That means we’re already returning to the old spending behavior that created this recession. It is as if nothing has been learned over the last thirty years. It’s more like consumers have said, “Well, we’ve weathered through long enough, so now we can return to our old ways.” That’s just what the doctor ordered, but the doctor is a quack. Both the Bush and Obama administrations have done everything possible to encourage consumers to take out more debt in order to resume spending. The government has lured banks to give more low-interest loans in order to entice consumers to take those loans in order to ramp up the old economy that was built on deficit spending. It is, as I’ve been writing for years, easy to let the good times roll when no one is actually paying for them.

It’s the same old song over and over by people who don’t want to hear the music. They refuse to recognize that debt spending as the path for “economic growth” has reached its logical end. For thirty years I’ve written that our economy was not on a sustainable path, having predicted thirty years ago that the path would reach its end in about twenty-five years. It took only slightly longer than I thought to reach that limit because government has more ability to create debt and create money out of thin air than I gave it credit for; but we are there. Extending the deficit economy any further only makes the eventual correction that much worse by lessening our ability to soften the landing.

Both Republicans and Democrats completely lack the vision and the cooperation to create a sustainable economy built on solid fundamentals. The real deficit here is in ideas. Republicans took a surplus economy — the first in decades – that they inherited from Clinton and turned it into a deficit economy that went bankrupt while Bush was in charge. The second the Bush tax cuts went into effect, the economy went back to deficit spending and never recovered. Their ideas have expired like their tax breaks ought to. They also consistently led the charge for the bank deregulation that made this crisis possible. Under older regulations, this could not have happened. Still, they believe in their expired with near religious zeal.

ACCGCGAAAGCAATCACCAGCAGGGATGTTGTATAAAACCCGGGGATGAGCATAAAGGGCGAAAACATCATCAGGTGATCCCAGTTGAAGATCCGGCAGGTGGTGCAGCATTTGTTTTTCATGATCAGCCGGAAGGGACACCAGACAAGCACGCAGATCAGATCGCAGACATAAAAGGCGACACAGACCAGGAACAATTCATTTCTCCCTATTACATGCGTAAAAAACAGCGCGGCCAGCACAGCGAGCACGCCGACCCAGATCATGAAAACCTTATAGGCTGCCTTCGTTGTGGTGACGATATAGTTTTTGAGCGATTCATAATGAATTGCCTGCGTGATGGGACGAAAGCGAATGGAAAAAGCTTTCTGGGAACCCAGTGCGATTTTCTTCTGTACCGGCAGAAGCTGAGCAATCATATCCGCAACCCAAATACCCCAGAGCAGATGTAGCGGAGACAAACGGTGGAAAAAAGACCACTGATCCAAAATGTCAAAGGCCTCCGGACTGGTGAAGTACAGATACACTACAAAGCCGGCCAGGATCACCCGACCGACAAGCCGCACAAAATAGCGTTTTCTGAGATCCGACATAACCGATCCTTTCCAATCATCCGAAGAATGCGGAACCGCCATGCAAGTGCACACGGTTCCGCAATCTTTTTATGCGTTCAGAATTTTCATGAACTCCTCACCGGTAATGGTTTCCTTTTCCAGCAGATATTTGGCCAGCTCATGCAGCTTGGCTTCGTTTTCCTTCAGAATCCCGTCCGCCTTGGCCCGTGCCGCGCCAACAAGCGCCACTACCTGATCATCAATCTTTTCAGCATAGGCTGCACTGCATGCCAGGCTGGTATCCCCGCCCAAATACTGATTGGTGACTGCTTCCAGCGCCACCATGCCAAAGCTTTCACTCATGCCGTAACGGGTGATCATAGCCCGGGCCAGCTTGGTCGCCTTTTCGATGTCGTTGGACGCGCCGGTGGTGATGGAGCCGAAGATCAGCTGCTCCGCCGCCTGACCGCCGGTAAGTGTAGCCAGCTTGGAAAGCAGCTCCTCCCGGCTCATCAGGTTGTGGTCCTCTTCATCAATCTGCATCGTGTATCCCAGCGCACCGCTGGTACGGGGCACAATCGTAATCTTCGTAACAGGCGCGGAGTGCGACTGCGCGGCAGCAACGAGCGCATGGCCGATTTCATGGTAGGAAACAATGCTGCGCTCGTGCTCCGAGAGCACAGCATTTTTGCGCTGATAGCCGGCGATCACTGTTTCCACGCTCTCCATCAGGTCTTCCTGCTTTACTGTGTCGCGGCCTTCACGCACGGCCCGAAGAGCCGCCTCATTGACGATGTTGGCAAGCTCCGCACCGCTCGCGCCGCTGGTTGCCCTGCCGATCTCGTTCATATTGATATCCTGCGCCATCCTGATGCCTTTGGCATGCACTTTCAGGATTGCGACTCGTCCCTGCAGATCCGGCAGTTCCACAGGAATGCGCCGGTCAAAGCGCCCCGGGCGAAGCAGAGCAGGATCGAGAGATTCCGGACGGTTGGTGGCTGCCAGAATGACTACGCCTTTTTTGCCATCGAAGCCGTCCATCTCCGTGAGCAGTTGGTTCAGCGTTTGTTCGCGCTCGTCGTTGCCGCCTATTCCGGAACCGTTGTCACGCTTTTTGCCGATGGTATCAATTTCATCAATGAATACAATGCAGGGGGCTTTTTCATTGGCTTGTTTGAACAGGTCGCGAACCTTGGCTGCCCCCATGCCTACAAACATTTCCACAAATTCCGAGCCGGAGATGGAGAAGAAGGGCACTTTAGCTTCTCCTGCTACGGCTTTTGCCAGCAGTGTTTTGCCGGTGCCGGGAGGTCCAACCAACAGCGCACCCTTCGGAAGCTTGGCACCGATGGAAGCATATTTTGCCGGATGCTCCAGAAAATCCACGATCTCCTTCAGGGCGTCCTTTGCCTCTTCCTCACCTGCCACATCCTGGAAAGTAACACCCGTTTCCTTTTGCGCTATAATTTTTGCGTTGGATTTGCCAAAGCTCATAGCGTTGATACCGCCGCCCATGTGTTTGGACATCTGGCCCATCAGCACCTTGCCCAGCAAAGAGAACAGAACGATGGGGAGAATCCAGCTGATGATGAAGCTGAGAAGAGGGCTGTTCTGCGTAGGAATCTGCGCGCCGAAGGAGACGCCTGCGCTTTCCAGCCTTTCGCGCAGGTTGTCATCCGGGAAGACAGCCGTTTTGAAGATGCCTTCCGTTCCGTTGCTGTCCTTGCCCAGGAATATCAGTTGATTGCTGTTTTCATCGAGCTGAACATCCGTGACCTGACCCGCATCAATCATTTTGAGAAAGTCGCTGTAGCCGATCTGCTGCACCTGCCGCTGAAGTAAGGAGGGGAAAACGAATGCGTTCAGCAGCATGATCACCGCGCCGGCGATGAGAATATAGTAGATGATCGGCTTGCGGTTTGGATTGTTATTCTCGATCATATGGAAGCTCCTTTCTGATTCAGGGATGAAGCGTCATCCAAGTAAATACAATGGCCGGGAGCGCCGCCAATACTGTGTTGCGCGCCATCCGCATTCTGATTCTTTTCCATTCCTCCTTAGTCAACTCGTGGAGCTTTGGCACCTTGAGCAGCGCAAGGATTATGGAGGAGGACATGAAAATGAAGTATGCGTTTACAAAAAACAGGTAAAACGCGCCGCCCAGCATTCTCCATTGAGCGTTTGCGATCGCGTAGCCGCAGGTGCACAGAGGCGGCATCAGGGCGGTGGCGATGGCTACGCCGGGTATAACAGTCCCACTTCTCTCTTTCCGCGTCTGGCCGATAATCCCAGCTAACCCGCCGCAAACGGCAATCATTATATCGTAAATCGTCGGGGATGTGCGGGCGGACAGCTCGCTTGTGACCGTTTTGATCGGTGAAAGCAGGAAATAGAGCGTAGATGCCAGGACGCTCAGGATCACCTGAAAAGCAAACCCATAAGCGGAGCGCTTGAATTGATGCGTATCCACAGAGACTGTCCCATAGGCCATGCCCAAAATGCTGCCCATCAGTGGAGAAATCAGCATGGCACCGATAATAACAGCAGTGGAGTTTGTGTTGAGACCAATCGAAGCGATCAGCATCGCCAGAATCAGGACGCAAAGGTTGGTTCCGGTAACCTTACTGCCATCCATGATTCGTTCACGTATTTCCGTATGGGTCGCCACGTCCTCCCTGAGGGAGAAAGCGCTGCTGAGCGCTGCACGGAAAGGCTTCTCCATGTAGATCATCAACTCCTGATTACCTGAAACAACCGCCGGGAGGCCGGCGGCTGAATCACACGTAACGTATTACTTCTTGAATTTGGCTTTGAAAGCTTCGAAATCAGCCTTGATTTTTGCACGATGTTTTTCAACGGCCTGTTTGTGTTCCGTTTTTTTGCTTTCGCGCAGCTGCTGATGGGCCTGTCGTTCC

Obama, the man of change, on the other hand, hasn’t changed a thing. He continued the mega bailouts the Bush administration began because he had no better ideas. No original thought. He also had no better people. He kept and/or put the people who had helped engineer the economic crisis in charge of figuring out a recovery. As a result we have no recovery. The man of change has given us two-and-half years of the same old thing, except that more people are unemployed, and their money doesn’t go as far. His administration has resulted in an opportunity lost to re-invent the nation’s economy.